Guthridge: Look, yeah, I found it difficult, to be honest. There’s a lot of stigma and misunderstanding around this condition. Many patients are thought to be just tired, lazy, malingering. I always had a really strong work ethic. But I did feel the need to sort of show that I was working from the front, for my team, and to try and push through and pretend that there was nothing wrong. I didn’t want people being concerned that their lab head, and the person running a lot of their projects and helping them with their projects, worried that I was sick and unengaged. And so for quite a long time actually I didn’t really discuss it. They knew there was something wrong because it was really a big transformation in the way I went about running my lab. And, looking back, I didn’t deal with that very well at all. And if I had my time over, I’d do it differently. I guess, and this is not a defense by any means, but there is a sort of a feeling that let’s tough this out, lets push on through. And some patients try this themselves not really understanding the consequences of what can happen where their symptoms can become worse.
So this idea that we just tough it out and push on through and push against the symptoms is what I tried for the longest time. But it just made me worse. And my staff and my students were very concerned. They didn’t know what was happening. And eventually, my postdoc, a lovely guy, tapped me on the shoulder and said, €œLook, we need to talk about this.€ And it was fine, actually. They were all very accepting. They said, €œLook, we can help you, you just tell us what you need and we can help.€ That was a lovely moment. And I guess this goes beyond science and me. We very often in life, in general, we have this idea that, when things get difficult, we should push on and work harder. Which is a good thing, that’s what motivates us to strive to do better.
But ME/CFS is very different. It’s actually very different to most other diseases. If you push too hard, if you exercise, you can actually go backwards. And actually it’s the only disease I know where exercise is actually counterproductive and maybe even be contra-indicated. So if you’ve got cancer, cardiovascular disease, COPD, renal failure, exercise for those patients does wonders for their prognosis. ME/CFS is completely different. Exercise is deleterious, it puts patients backwards. It can send them to bed for days, in some cases for weeks.
Wong-See: For yourself, when you finally got your diagnosis, Mark, you talked about a friend-of-a-friend who was diagnosed and that led to you sitting in front of a doctor who was talking about the international criteria. When it comes to diagnosing CFS, for people who are looking for a diagnosis, where do they go to find a doctor?
Guthridge: Look, I’d like to give your listeners a very simple and easy answer there. But it’s not so simple. So, in the case of Melbourne, where I am, I know the case is probably similar in other capital cities and more so in the country, there are no specialist chronic fatigue clinics where doctors understand and can manage the disease. Or if there are, the waiting list is very long. So I guess my advice would be, if it’s at all possible to find those doctors, do whatever you can to get in to see them because it can make a big difference. Early intervention and understanding the disease can prevent the crashes that occur with exertion.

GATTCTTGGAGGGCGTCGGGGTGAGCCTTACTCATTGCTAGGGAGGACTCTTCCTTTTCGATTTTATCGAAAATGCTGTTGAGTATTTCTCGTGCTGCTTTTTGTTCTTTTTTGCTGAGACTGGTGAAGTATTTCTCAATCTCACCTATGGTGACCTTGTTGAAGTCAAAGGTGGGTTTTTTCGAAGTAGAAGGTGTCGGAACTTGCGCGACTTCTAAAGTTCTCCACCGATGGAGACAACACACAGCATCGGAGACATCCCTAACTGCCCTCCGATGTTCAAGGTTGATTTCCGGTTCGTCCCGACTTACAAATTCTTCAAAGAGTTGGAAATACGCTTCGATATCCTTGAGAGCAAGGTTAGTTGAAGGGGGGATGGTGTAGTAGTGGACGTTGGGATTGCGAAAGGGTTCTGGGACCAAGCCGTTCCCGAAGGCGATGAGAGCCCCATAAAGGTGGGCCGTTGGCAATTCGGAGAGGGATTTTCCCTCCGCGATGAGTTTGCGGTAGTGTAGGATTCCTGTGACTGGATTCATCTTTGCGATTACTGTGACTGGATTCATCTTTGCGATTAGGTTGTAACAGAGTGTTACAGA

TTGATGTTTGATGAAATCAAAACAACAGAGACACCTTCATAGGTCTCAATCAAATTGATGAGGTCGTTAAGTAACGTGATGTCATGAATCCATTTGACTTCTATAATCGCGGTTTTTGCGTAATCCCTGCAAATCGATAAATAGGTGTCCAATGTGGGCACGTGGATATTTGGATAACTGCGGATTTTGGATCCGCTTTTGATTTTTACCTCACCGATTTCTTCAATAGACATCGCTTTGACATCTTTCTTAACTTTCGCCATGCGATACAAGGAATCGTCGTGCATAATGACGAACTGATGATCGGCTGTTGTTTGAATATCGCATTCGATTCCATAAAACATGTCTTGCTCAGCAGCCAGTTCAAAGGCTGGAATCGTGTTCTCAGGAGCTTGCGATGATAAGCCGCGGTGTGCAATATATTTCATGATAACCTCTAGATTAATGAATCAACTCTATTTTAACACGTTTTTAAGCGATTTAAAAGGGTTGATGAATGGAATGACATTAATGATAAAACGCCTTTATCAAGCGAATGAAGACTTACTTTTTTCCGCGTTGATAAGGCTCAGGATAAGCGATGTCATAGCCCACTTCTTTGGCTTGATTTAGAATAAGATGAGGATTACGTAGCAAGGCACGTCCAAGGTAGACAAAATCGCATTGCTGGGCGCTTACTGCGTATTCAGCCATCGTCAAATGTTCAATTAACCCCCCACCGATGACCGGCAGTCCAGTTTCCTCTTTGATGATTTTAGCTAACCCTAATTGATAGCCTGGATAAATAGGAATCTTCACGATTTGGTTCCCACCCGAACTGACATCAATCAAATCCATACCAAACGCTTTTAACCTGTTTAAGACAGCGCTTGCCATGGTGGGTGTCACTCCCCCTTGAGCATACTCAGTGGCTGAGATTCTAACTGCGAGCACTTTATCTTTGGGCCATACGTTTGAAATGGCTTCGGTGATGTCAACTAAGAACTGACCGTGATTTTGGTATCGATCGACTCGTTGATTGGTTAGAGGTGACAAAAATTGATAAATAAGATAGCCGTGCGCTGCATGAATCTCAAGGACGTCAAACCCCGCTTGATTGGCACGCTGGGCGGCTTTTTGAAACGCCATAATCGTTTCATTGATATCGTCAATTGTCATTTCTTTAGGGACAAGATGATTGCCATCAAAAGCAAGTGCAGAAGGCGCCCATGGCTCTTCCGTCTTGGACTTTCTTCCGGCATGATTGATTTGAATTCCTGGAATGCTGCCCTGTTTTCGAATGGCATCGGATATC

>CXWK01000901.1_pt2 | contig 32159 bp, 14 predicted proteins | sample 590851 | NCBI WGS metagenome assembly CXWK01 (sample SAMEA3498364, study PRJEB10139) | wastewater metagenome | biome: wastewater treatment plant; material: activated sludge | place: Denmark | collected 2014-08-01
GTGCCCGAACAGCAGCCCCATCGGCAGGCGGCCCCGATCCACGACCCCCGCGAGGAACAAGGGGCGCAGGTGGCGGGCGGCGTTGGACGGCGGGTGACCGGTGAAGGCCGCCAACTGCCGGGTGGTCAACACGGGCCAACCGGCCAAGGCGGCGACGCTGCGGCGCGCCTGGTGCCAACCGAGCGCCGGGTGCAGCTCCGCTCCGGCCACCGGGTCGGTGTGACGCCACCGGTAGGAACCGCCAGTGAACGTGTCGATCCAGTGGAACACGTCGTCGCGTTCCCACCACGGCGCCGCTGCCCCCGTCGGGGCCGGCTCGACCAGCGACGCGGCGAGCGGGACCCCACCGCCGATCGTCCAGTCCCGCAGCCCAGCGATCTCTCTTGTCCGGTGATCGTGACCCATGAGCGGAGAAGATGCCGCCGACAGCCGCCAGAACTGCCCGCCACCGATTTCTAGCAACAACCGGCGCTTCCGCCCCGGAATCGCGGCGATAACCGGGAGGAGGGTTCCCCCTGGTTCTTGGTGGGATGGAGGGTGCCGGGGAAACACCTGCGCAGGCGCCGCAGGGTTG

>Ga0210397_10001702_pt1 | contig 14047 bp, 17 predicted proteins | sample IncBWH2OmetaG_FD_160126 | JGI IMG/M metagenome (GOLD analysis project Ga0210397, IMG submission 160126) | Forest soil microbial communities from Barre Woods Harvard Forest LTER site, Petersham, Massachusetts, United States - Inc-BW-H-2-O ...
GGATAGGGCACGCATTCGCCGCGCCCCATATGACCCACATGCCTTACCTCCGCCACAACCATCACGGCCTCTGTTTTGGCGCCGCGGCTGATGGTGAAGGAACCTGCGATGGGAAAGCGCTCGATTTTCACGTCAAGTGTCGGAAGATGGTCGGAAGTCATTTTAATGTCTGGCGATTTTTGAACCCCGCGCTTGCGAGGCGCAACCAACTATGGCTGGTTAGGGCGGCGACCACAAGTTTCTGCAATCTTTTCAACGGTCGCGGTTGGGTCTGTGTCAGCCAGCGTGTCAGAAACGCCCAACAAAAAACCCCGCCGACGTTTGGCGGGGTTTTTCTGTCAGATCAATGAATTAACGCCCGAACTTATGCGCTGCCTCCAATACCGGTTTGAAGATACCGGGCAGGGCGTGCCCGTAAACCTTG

Wong-See: You yourself having gone through it before, but also in a position where you’re working at Deakin University and Associate Professor there in biomedical science. This year you’ll be setting up a chronic fatigue syndrome lab. So tell me what you’re going to try and achieve there.
Guthridge: Yes, so you know I have been working on cancer for a long time, but I thought that having lived this experience, I’m in a unique position to understand the disease and maybe even do some research on it. So I think, and this is really what the major funding organization, the Australia NHMRC is thinking as well, one of the big game changers for this disease will be identification of a diagnostic biomarker. Without that patients will remain in the revolving doors of doctors and not getting a diagnosis, and won’t be able to get the proper care. And of course, there’s no real incentive to run a clinical trial if you can’t monitor patients objectively with a diagnostic biomarker. And this is really holding back research.
So if we had a diagnostic biomarker, it would not only provide some clinical certainty around these patients, but we would save very scarce health dollars because these patients wouldn’t have to go through many, many doctors to get their diagnosis. And it would also provide readouts or ways of monitoring patient responses to new drug therapies. One of the key things we’re going to do is try and find new biomarkers. These are sort of “flags” in the bloodstream that indicate that this person has ME/CFS but not another chronic fatigue condition.
Wong-See: Essentially what you’re saying, in terms of getting a diagnosis, I could go in for a blood test, and someone like yourself could monitor my blood and look for these biomarkers, as you call them, indications in the bloodstream, and you could narrow down a diagnosis better.
Guthridge: Exactly. And and we know for many diseases over the last 20 or 30 years, where prior there was no biomarker, no blood tests, no pathology test, to the day after a discovery was made where there is a biomarker or blood test, that that disease changes overnight in terms of how it’s treated.
Wong-See: Mark, thanks for sharing your story with me. That’s Dr Mark Guthridge on ABC Radio. He’s an associate professor in biomedical science at Deakin University, talking about his very personal experience with chronic fatigue syndrome. But in turn knowing what that’s like, moving into the future and into 2020, a CFS lab as he describes it trying to work towards making diagnosing this condition a little easier.